D. Rogers | Sparks On the Tarmac

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Pop: Folky Pop Country: Country Pop Moods: Mood: Intellectual
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Sparks On the Tarmac

by D. Rogers

In the tradition of Josh Pyke, Bright Eyes, and also Guided By Voices, on “Sparks On The Tarmac”, D. Rogers allows the song to take precedence over production, without sacrificing fidelity.
Genre: Pop: Folky Pop
Release Date: 

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  Song Share Time Download
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1. Poison Pen
2:27 $0.99
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2. Worst of Your Kind
3:11 $0.99
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3. To England
1:31 $0.99
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4. First to Know
2:29 $0.99
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5. The Boy in the Rain
2:23 $0.99
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6. Firing Line
2:10 $0.99
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7. Knocked Down the House
2:02 $0.99
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8. Renovator’s Dream
2:29 $0.99
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9. When It’s Done, It’s Done
2:57 $0.99
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10. She’ll Be Right
1:28 $0.99
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11. Away From the Microphones
1:51 $0.99
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12. Fortunate Sons
2:49 $0.99
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13. Make It Up
3:09 $0.99
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14. How Unfortunate...
1:07 $0.99
Downloads are available as MP3-320 files.

ABOUT THIS ALBUM


Album Notes
Welcome to D. Rogers Country

Welcome to the mind of musician/producer D. Rogers. His third album, “Sparks On The Tarmac”, covers themes of travel, change, developments, construction, destruction, escape, and taking stock.

In the tradition of Josh Pyke, Bright Eyes, and also Guided By Voices, on “Sparks On The Tarmac”, D. Rogers allows the song to take precedence over production, without sacrificing fidelity.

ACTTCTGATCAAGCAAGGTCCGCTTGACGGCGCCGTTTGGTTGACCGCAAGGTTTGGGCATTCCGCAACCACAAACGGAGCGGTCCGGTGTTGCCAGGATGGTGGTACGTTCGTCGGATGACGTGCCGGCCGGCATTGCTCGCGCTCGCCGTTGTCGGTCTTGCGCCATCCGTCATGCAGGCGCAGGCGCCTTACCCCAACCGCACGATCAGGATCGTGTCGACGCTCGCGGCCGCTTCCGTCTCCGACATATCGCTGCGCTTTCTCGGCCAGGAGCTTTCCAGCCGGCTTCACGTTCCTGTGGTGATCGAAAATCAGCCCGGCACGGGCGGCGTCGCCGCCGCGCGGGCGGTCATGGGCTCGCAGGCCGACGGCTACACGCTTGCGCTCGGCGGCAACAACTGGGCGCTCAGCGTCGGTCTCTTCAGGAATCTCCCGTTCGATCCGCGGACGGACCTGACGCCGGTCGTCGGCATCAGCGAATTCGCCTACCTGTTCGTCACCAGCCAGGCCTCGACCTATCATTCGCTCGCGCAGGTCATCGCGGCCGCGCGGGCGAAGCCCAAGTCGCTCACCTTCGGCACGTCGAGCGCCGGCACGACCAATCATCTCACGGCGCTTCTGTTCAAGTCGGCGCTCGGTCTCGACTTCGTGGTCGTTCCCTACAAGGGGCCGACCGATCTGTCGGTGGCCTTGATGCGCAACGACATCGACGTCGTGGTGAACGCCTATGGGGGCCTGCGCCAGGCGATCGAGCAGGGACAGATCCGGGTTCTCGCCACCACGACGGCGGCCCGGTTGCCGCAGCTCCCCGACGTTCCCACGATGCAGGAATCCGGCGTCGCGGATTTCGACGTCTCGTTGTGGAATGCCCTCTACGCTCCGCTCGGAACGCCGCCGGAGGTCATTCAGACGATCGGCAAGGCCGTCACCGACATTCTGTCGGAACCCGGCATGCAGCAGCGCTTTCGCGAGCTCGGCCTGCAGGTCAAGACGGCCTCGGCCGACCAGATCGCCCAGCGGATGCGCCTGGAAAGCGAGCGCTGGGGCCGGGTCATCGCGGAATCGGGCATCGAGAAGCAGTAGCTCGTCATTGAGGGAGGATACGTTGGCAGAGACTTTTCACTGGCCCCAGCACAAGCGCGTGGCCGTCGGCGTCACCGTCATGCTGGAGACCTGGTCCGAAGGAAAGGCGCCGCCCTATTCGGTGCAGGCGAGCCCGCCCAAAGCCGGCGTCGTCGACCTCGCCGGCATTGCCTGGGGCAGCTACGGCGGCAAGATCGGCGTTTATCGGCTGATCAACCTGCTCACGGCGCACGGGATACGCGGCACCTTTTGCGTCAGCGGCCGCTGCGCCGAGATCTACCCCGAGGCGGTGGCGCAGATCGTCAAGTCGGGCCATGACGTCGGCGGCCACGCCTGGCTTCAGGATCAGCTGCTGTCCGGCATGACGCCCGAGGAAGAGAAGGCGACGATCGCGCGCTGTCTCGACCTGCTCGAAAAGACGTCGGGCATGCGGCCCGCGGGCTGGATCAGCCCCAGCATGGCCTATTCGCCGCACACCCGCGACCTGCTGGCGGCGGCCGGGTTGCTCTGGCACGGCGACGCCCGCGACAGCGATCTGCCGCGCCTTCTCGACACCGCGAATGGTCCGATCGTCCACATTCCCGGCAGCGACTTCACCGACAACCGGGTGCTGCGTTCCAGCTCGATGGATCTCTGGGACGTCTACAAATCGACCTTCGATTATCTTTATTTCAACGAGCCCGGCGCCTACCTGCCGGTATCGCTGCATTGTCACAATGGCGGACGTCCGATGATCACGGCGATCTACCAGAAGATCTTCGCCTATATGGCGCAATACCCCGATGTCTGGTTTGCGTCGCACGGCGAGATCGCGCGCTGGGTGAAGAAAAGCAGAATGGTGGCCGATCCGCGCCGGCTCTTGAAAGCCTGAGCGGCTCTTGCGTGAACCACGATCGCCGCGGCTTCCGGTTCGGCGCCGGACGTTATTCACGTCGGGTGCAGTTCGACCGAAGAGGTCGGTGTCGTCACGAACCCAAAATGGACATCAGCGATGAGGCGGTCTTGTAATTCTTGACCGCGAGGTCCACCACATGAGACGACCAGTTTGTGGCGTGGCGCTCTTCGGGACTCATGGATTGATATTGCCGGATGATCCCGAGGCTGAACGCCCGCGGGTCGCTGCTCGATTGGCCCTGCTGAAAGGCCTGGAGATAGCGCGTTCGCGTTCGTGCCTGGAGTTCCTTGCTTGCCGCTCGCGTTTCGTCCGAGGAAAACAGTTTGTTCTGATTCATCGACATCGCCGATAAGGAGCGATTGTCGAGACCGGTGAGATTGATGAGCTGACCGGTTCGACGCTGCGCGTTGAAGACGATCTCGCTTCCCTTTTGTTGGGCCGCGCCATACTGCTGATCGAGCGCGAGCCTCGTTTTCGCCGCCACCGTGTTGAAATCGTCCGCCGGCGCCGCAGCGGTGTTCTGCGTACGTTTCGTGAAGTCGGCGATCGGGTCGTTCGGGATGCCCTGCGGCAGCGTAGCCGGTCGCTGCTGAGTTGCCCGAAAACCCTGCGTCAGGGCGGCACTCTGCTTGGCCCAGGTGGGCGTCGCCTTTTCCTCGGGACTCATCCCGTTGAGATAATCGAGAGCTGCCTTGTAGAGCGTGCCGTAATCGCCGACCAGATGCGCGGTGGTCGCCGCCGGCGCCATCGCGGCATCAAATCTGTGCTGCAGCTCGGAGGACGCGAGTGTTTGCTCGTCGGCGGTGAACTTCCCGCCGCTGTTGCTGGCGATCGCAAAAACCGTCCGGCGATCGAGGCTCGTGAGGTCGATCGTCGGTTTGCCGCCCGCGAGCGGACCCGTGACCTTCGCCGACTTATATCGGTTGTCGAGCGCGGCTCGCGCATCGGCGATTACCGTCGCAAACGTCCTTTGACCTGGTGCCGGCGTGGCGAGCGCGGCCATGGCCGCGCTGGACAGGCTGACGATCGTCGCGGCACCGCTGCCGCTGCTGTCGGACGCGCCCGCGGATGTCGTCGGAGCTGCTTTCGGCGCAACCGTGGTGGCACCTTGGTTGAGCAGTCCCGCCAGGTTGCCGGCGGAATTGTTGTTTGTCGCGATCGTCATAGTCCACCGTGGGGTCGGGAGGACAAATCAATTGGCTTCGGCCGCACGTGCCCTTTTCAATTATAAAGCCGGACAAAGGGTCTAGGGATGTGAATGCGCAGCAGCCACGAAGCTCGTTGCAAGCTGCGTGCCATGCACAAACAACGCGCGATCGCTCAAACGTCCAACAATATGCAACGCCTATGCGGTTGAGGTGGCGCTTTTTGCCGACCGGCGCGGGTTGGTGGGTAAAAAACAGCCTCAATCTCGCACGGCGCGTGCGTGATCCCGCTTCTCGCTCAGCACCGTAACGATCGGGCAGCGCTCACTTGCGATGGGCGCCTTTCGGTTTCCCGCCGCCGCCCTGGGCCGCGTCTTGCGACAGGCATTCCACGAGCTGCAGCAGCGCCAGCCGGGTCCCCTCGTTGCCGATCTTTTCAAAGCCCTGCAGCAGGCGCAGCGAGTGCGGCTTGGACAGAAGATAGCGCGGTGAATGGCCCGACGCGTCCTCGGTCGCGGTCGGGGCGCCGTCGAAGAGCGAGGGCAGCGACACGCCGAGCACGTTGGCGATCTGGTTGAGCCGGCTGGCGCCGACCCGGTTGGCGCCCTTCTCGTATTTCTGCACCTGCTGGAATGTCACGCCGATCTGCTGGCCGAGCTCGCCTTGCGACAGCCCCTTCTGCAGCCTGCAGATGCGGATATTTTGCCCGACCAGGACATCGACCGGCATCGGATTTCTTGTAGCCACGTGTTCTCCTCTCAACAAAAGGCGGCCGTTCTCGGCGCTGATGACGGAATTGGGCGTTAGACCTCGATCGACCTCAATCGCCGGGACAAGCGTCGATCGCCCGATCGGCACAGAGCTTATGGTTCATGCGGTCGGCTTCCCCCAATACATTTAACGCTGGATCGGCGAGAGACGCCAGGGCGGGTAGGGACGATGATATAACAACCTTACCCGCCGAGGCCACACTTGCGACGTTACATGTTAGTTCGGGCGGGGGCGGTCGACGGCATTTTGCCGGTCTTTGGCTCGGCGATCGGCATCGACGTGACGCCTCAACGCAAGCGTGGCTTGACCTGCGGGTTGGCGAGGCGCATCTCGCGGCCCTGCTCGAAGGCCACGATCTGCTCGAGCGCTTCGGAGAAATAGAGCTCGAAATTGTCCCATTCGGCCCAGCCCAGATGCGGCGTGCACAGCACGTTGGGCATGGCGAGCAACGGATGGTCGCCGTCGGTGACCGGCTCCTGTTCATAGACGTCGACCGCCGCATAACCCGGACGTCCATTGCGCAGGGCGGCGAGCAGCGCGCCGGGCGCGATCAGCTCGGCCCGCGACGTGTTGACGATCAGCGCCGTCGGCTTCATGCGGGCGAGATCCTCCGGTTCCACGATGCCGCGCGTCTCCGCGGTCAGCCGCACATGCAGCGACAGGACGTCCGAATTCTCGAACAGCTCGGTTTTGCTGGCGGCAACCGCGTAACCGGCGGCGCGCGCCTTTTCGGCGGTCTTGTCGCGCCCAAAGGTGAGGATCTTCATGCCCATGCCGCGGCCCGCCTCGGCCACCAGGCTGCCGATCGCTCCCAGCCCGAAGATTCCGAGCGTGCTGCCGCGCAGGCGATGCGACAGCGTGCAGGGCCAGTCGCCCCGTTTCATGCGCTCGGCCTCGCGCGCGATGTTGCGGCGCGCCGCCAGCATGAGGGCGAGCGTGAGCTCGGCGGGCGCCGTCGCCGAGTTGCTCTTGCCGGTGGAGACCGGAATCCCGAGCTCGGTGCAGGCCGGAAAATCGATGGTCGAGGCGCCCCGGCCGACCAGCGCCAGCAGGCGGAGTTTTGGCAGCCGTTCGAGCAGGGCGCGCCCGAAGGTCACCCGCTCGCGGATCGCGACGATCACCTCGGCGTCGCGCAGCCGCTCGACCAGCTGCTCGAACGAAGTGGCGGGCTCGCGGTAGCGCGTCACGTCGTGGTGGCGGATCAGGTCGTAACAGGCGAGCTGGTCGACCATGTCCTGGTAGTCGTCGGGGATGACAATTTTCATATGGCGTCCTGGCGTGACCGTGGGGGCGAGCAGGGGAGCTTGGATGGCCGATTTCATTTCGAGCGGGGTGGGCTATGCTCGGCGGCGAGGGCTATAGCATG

Melbourne singer songwriter D. Rogers started out playing in bands around in the late nineties/early 00s. D. Rogers played bass, then guitar and keys in widely succesful band Klinger. But D. Rogers headed off to Japan in 2003, and while there proceeded to record 2 solo albums completely (all instruments) on his own. “The 14th Turn” was released in 2004, and “Neath The Dark of Fuses Blown”, was released in 2006. Both independently. “Fuses Blown” received many accolades from many critics and was supported by a national tour. D. Rogers supported Angie Hart, Skipping Girl Vinegar, Sophie Koh and many more.

To record his third album “Sparks On The Tarmac”, in 2008, D. Rogers teamed up with drummer Dave Kleynjans and Emma Heeney and a collection of friends from both sides of the river: Fi Claus, Adrian Whitehead, Tim Reid, and Ben Birchall.

Peter Farnan (Boom Crash Opera) was roused from a lucid dream to straighten the tie, gel the hair and apply spit to the face of the album that became known as “Sparks On The Tarmac”.

From the character study of “Poison Pen” to the country love song, “Away From The Microphones”, D. Rogers draws you in with a hook, a familiar lyric and his unconventional style.

“To England” and “When It's Done, It's Done” explore the themes of travel, leaving friends behind(to follow new ones).

It's not rock, it's not folk, and it's not country. Listening to “Sparks On The Tarmac” you're in D. Rogers Country.

Please have your passport ready.

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